It is a relief to drop a pebble into the salmon pool on a still June day, or to see the tall meadow grass falling in swathes as I brandish my sickle. Inscrutable matter! — “Take that,” I whisper, and split open the boulders with a hammer.

What insane satisfaction may be got from lighting a fire! I love to let loose the tiger of fire upon a heap of sticks, I could fire the whole wood, the rick, the farmhouse, the town. It would be my revenge on inscrutable matter for being inscrutable, on beauty for not explaining herself.

Beauty is too menacing merely to contemplate. No one can face her without consciousness of struggle. She must be fought and grappled with. Man must be always measuring his strength with her lest she clutch him by the heart and he be overwhelmed.

One afternoon, several winters ago, with the world cold, hard, crystalline, and the earth gripped in ice, I reached the top of a granite Tor, just as the sun with all pomp was entering its western porticoes of green and gold and chrysoprase. I stood alone in a wilderness of rocks and heather, having penetrated, it seemed, to the last outposts of mortal life and human understanding. On that desolate hilltop no one was present save me and the sun. I had the whole universe to myself — a flattering moment for the egotist. Now it seemed was the appointed hour. The moment was opportune, and I saw myself in a grandiose ceremony pressing my suit with the President of the Immortals before the sinking of the sun. Being on top of the hill was in my exhilaration like being on top of the world. Yet that was not high enough, and I strained to raise myself still higher, to pierce beyond the veil of blue sky above, to rise by some sort of levitation to a grand apocalypse. I stood still, struggling, fighting, hoping, striving — I almost wheedled God to tell me all. I held out my hands to a white sail on the sea 500 feet below and sunset bound. To the sun I remonstrated: “You know! Tell me before you go.” But the sail disappeared into the sunset, and the sun sank in a heinous silence, leaving the horizon empty — that long, merciless line. I was once more thrown back upon the unintelligibility of the universe; only a nightjar whirred down among the shrubby oaks — that was all the answer I obtained. In the darkness and isolation of the hill-top, I grew frightened at myself and at the world, and walked off down the hill in a desperate hurry, eager for a roof to screen me from the infinite stars, for a human hand to shake, to pat a dog’s head — anything to escape from this silent and menacing world. “The eternal silence of these infinite spaces frightens me,” wrote Pascal. After such spiritual adventures, it is necessary to eat a beef-steak quickly in order to restore confidence in the positivist position. No more God for me.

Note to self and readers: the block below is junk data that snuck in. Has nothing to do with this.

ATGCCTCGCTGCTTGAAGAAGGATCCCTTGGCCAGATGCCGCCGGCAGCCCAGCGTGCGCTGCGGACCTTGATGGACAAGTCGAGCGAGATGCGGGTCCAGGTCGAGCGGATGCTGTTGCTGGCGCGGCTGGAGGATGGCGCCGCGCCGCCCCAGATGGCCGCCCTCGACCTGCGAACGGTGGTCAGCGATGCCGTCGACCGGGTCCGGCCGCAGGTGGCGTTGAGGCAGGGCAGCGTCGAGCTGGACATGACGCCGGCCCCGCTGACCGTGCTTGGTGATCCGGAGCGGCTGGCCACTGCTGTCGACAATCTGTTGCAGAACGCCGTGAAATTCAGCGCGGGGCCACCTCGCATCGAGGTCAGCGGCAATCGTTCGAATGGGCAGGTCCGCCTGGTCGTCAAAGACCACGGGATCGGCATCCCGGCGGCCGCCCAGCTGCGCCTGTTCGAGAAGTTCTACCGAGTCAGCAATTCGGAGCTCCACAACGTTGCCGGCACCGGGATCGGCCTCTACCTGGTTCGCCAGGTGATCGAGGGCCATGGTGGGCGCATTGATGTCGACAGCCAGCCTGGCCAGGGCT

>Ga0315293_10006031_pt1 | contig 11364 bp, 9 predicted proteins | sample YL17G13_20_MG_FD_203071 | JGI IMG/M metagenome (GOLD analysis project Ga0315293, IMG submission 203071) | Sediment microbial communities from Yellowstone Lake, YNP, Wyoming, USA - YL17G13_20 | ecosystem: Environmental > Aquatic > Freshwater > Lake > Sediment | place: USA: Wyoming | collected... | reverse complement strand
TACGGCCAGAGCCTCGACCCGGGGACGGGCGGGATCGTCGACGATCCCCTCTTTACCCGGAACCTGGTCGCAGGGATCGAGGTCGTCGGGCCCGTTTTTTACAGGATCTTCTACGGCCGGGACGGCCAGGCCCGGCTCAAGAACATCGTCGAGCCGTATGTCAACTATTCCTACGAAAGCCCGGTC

HTML edition by Ray Davis, free for any use.